The concept behind that piece was to juxtapose opposites. As you can see, I’m putting together older men with younger girls in a style that is more reflective of vintage illustrations. I find juxtaposing opposites that wouldn’t normally see together very interesting.
Here’s a more technical question: what material do you use to draw and paint?
I’m a multi-media artist, so I use watercolor paint, acrylic paint, pens, pencils and charcoal all in the same piece. I use mostly watercolor paper, but I also like to experiment with different surfaces, so canvases or various other mediums work as well. For instance, I’m working on a new painting over old records.
What do you think of the new shift toward much lighter children’s stories? It seems these days villains always end up redeeming themselves in movies or fairy tales. Do you think that darkness is important in children’s literature?
I would be one to think that it is. I’m a very light-hearted and happy person, but I think that everyone can relate to darkness. To learn about it from a young age in a way that relates to children – like an illustration or a story – makes it less frightening and will prepare them for the future. America tends to water down stories in movies, much more so than Europe.
What do you think this says about the state of this country?
I’ve noticed that America seems to be less sincere than some other nations, with a less honest approach to life – whether it’s about softening fairy tales or always responding “great” to the question, “how are you?” Art perhaps allows people to be a bit more honest.
You seem to have a bubbly personality, which surprises me in contrast to the dark elements you incorporate into the body of your work.
People do often feel surprised about that. I believe it was Mark Twain who said, “Everyone is a moon and has a dark side which he never shows to anybody.” I think that art is a way to reveal that dark side, which does not only come from my reality but is produced by my subconscious in my dreams. I’m also inspired by a “collective” darkness, which is the set of all sad stories I might have overheard in conversations or seen in movies. They inspire me.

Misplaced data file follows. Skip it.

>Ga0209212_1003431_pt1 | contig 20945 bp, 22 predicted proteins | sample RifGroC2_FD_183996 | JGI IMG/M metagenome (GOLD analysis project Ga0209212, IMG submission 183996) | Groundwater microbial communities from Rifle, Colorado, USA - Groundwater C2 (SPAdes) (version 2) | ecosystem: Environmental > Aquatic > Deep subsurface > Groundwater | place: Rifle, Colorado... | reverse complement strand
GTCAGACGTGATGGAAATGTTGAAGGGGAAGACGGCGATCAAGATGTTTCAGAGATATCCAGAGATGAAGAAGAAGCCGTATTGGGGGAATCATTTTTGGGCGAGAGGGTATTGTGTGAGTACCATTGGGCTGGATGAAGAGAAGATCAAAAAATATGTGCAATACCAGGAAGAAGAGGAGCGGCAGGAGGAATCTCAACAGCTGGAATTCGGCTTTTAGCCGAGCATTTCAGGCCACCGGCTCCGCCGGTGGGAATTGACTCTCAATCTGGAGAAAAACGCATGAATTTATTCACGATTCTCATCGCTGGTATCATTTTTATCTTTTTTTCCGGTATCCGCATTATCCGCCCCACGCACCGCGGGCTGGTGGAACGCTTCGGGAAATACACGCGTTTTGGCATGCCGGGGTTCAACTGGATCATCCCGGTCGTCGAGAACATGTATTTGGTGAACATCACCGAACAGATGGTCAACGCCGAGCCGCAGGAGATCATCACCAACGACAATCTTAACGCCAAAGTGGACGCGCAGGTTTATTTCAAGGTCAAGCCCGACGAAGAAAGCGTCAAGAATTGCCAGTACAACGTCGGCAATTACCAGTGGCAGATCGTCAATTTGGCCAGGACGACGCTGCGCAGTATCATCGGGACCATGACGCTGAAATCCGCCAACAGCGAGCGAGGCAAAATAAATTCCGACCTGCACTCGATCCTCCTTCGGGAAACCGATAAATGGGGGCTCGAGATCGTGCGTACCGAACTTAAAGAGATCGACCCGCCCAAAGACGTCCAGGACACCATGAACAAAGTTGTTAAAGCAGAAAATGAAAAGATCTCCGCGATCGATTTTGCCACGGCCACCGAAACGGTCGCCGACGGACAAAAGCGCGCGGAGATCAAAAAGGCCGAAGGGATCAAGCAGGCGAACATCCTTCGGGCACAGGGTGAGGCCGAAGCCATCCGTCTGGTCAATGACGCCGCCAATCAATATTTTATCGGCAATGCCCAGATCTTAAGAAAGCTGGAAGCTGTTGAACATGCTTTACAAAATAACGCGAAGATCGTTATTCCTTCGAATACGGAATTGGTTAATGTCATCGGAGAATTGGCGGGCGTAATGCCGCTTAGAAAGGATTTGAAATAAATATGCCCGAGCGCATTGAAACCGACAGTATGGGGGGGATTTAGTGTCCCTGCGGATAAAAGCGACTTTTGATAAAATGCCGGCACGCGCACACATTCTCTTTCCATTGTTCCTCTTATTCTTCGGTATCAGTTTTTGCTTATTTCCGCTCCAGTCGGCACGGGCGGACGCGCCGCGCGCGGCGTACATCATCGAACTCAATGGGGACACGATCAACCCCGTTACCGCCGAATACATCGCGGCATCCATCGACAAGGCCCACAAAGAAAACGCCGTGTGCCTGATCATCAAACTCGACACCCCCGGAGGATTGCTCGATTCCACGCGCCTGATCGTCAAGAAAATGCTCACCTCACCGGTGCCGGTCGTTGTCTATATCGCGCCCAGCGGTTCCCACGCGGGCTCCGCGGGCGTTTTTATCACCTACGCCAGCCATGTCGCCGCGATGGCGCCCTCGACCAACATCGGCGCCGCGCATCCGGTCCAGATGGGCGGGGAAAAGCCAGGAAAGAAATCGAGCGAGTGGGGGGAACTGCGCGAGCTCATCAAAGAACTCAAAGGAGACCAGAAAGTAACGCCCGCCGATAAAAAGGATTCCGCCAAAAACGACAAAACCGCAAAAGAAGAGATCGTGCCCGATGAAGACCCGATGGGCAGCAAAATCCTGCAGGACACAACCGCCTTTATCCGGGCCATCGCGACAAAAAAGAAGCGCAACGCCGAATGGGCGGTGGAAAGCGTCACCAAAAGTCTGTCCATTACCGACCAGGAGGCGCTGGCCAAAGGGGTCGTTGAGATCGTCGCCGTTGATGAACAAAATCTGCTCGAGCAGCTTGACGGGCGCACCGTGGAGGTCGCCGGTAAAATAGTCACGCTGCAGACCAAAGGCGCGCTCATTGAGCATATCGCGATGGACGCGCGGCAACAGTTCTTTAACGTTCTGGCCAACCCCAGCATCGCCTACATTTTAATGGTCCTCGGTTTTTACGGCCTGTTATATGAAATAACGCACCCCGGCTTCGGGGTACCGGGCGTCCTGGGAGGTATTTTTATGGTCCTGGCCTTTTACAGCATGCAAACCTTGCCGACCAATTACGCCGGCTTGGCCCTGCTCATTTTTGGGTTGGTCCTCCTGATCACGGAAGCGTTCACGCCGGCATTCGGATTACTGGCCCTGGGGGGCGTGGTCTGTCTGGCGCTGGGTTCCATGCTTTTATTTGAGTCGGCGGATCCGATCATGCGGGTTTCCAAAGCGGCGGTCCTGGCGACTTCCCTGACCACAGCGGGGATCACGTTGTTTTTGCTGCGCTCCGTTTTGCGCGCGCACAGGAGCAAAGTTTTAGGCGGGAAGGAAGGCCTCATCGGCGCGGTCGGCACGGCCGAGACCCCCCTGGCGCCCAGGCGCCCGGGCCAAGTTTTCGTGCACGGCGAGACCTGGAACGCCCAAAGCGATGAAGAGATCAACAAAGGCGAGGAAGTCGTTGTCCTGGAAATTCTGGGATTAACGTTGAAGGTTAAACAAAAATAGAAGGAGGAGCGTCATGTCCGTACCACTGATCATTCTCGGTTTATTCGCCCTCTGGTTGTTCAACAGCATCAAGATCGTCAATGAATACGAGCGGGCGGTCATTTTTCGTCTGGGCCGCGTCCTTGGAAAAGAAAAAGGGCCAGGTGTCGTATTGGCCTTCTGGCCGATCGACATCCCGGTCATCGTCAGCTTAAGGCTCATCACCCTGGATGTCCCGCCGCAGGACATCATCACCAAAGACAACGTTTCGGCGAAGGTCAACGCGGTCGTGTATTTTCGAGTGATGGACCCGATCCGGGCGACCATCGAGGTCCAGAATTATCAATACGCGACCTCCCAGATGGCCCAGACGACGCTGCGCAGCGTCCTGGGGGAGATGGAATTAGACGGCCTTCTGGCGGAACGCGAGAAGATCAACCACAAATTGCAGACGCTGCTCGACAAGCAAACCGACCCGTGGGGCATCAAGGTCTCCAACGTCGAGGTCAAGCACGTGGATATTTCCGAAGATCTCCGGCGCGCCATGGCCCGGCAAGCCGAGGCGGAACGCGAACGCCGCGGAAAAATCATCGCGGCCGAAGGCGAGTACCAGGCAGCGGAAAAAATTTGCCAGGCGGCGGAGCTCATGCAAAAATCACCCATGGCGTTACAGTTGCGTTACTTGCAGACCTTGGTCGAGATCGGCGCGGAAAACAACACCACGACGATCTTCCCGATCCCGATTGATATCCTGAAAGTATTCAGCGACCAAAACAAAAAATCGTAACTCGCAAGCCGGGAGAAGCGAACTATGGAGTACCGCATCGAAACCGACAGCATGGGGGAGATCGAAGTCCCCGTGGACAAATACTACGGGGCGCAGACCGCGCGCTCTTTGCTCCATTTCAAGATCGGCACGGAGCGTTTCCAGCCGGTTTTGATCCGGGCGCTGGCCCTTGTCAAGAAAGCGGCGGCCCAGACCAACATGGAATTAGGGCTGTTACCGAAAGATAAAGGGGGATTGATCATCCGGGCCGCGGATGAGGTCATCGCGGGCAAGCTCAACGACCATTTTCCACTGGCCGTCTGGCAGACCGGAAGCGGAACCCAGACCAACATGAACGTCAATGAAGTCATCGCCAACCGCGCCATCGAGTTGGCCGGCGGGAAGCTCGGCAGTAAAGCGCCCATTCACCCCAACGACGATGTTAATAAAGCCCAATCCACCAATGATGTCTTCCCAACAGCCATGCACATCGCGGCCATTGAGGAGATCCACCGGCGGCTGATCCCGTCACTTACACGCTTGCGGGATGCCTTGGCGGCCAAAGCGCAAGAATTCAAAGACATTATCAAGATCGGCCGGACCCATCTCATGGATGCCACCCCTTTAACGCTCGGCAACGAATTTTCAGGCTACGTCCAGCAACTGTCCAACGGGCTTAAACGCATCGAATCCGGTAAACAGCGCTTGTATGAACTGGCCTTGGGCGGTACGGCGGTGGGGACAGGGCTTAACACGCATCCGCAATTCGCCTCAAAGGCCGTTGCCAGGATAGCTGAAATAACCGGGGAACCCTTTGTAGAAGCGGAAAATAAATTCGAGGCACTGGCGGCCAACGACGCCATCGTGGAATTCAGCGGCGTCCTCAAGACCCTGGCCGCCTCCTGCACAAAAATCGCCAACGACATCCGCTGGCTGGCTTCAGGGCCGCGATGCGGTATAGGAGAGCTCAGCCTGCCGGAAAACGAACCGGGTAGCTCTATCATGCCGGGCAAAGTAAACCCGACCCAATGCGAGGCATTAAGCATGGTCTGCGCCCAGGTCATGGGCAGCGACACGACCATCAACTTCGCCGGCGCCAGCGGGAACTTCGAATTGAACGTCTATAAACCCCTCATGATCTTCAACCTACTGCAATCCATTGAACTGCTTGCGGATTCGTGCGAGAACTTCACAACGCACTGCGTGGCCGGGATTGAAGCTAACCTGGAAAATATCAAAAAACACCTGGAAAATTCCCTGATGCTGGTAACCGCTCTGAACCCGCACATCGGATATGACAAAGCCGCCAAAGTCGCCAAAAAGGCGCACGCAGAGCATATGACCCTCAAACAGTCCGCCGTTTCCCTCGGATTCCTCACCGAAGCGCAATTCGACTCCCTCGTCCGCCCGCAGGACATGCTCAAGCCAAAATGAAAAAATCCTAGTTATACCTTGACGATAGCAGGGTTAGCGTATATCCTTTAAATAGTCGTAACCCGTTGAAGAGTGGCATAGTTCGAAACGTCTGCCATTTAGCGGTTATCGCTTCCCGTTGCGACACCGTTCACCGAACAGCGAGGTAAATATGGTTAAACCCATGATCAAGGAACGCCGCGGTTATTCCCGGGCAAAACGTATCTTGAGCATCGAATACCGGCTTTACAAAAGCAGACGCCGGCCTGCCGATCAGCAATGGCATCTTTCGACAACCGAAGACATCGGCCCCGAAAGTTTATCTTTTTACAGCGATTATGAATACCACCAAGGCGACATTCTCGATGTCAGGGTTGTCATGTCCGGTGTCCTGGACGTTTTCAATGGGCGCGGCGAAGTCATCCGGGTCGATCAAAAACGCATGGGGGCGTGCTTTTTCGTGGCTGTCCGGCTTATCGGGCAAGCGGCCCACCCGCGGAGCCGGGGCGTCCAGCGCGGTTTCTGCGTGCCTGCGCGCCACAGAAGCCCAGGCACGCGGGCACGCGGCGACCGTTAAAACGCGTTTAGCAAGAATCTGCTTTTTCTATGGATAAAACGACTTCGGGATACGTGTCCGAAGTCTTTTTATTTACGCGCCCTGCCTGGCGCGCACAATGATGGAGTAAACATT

How is it like living with another artist (opera singer Jeffrey Tarr), and how does that kind of chemistry work?
It’s fun! It’s wonderful because we really bounce ideas off one another. His art form really inspires me, and mine inspires him. The only difficult thing is that neither of us are business-minded, so it’s a creative yet chaotic lifestyle – but I wouldn’t change it at all.
So what’s next for Jessika Tarr?
A lot of stuff! [laughs] I want to do a lot, and I immediately started a new body of work after the solo show. I’m currently working on two different projects for a couple of group shows. I’d like to be able to see the world, and use my art as a way to get to other countries.
Any plans to illustrate a children’s book?
That could be fun someday! One of the most important things in life is giving back, so inspiring children and helping them connect with art would be wonderful.
How can our readers contribute to your success?
I‘d love any opportunity that comes up to show my work in any space. I am also currently looking for gallery representation; finally, my work is available for sale at the Hellyer Art Space.